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Global Financial Crisis

What’s happening in Ireland?

Simon Curtain
Partner/Private Client Adviser
17 Nov 2010

Markets around the world are currently focused on Europe, and in particular Ireland’s banking woes. While the media is ablaze with exaggerated headlines, let’s investigate what exactly has the world so worried.

The concern with Ireland centers around the country’s banking system. Prior to 2008, Irish banks relied on interbank lending as a source of funds. Interbank lending allows banks to obtain money from other banks at a cheap rate and then on-lend funds to consumers at a higher rate.


When the Global Financial Crisis hit in 2008 interbank lending all but dried up, leaving Irish banks in a difficult situation. At the same time, Ireland experienced a property market crash which saw property values fall and debt levels soar.


As with many other countries around the world the Irish Government stepped in, borrowing money from other countries to provide capital for its own banking system. Unfortunately it would seem that the money the Irish Government borrowed was perhaps far too great for the country to handle.


Ireland’s external debt (debt owed to other countries) represents around 1,305% of its Gross Domestic Product (GDP), making it the most indebted country in the world. To put this in perspective; Ireland owes the rest of the world $535,000 for each person of the population. In comparison, Australia’s percentage of external debt to GDP is around 126%, meaning we owe the rest of the world around $49,000 per person.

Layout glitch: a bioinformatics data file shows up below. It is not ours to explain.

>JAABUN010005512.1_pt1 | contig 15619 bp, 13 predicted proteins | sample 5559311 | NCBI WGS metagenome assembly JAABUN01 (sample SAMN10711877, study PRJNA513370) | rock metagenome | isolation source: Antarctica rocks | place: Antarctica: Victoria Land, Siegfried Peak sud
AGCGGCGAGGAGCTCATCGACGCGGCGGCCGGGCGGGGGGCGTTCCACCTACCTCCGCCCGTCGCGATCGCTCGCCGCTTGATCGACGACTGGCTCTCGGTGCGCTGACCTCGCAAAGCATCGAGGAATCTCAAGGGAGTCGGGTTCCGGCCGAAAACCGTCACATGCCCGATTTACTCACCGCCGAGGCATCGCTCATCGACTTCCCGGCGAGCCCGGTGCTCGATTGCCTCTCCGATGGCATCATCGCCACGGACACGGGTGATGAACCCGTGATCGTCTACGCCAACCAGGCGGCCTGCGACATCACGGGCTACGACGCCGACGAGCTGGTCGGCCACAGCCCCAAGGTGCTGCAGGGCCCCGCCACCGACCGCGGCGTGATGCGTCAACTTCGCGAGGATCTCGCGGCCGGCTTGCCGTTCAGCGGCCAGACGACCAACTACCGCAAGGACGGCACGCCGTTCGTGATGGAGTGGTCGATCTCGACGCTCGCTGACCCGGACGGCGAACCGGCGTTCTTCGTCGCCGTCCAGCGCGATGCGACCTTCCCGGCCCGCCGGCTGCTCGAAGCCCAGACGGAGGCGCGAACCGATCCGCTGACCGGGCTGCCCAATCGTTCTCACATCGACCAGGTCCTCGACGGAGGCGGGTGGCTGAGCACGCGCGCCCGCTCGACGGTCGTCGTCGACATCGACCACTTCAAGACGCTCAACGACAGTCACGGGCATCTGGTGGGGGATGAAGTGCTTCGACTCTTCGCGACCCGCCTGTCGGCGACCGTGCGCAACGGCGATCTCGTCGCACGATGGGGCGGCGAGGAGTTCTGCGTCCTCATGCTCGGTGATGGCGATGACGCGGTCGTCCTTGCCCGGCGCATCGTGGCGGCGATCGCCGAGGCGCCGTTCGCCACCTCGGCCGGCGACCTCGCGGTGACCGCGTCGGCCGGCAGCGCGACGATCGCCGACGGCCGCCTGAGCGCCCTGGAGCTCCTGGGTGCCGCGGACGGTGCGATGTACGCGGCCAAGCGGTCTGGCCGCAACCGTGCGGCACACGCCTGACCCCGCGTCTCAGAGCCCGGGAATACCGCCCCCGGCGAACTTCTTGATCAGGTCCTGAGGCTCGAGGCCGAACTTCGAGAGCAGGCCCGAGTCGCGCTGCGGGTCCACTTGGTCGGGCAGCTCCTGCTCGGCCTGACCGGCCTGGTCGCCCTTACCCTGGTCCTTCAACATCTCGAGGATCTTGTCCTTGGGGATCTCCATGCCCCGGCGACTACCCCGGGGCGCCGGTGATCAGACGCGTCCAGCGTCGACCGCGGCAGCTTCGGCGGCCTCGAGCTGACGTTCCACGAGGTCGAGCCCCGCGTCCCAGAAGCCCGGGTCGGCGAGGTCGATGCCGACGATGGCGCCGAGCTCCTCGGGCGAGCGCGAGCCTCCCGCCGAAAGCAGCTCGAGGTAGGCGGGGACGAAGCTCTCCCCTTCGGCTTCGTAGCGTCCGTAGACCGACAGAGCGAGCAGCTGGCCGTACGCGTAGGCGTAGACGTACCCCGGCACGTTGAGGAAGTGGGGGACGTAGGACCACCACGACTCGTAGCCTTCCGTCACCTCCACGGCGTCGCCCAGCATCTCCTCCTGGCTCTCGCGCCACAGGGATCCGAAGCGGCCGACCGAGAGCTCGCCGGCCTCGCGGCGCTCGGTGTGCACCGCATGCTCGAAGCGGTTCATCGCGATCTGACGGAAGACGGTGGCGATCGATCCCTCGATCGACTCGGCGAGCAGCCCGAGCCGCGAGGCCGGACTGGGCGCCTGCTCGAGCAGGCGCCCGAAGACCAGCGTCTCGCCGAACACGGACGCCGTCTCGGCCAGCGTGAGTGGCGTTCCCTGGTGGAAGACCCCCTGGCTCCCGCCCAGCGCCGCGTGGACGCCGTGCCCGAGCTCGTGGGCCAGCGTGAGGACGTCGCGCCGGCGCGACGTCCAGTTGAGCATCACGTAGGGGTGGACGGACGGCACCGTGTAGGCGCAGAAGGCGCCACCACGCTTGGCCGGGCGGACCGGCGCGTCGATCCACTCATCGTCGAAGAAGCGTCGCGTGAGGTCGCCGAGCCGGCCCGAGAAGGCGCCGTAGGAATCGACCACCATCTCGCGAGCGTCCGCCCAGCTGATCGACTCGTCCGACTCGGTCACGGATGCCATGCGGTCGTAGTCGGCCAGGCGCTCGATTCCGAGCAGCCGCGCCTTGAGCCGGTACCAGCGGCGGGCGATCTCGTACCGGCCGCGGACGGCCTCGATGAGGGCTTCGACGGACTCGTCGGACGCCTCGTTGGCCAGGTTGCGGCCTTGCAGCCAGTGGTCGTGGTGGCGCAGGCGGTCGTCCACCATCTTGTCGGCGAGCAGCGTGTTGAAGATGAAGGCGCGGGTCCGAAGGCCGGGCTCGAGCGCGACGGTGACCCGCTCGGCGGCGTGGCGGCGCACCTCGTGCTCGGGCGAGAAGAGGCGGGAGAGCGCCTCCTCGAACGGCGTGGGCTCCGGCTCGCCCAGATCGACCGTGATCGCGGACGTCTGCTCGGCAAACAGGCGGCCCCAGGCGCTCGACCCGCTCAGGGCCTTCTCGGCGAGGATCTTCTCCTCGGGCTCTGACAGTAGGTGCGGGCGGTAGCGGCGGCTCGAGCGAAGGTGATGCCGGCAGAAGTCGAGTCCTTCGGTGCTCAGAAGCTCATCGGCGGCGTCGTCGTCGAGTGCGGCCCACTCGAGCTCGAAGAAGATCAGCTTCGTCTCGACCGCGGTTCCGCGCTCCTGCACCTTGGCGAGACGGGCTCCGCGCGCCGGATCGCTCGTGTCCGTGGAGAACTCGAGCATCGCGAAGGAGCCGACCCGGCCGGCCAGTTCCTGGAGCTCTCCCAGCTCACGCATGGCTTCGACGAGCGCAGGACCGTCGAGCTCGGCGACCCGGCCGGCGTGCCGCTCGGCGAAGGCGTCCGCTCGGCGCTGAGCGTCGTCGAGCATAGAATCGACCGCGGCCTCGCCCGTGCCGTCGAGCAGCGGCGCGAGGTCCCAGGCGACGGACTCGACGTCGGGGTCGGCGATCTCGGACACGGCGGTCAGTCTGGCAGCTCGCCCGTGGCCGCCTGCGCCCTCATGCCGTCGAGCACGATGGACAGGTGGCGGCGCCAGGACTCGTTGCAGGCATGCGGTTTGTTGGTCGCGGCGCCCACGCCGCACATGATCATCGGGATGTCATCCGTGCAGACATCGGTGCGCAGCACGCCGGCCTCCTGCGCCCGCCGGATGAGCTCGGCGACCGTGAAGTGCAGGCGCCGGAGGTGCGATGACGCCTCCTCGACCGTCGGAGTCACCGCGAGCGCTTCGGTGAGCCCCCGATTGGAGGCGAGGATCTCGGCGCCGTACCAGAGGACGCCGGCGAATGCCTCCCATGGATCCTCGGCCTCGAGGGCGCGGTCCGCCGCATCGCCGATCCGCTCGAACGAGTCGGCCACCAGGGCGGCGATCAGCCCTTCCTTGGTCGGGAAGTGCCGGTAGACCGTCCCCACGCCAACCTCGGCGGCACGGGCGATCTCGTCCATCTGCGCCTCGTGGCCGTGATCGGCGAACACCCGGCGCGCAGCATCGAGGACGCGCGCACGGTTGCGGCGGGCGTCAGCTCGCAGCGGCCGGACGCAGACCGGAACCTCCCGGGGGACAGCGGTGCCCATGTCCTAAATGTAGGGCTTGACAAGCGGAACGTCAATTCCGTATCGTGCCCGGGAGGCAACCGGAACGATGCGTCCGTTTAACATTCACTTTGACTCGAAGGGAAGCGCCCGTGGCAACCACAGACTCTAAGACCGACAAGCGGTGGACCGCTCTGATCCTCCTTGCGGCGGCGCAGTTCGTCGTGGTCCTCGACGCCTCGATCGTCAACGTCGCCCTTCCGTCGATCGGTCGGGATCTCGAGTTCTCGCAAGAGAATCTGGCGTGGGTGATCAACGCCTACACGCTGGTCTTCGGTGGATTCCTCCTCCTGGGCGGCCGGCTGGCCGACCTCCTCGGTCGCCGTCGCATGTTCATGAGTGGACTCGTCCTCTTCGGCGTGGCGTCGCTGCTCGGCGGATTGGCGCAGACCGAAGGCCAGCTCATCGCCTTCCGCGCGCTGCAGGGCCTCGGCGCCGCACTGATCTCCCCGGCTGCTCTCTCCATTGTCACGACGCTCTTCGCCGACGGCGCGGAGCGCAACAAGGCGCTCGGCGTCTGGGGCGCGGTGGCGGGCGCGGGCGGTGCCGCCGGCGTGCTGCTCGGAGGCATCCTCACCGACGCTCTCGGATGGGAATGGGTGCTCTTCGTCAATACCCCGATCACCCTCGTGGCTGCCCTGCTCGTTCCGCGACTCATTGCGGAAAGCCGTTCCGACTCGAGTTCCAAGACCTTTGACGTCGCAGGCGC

Understandably the European Union (EU) is putting pressure on Ireland to accept a rescue package to reduce debt and provide financial stability, not only to Ireland but to the rest of the world.

But the Irish are refusing to accept assistance from the EU as the terms of accepting the package would mean employing austerity measures (cuts to public benefits etc) which the Government is loathe to do with an election looming in the next year or so.

Unfortunately, if Ireland fails there is a real risk of a flow on effect to other countries in the EU, in particular Spain, Portugal and Italy, so perhaps it is in the best interest of us all if Ireland puts their pride behind them and accepts the rescue package.


Hewison Private Wealth is a Melbourne based independent financial planning firm. Our financial advisers are highly qualified wealth managers and specialise in self managed super funds (SMSF), financial planning, retirement planning advice and investment portfolio management. If you would like to speak to a financial adviser on how you can secure your financial future please contact us 03 8548 4800, email info@hewison.com.au or visit www.hewison.com.auPlease note: The advice provided above is general information only and individuals should seek specialised advice from a qualified financial advisor. The views in this blog are those of the individual and may not represent the general opinion of the firm. Please contact Hewison Private Wealth for more information.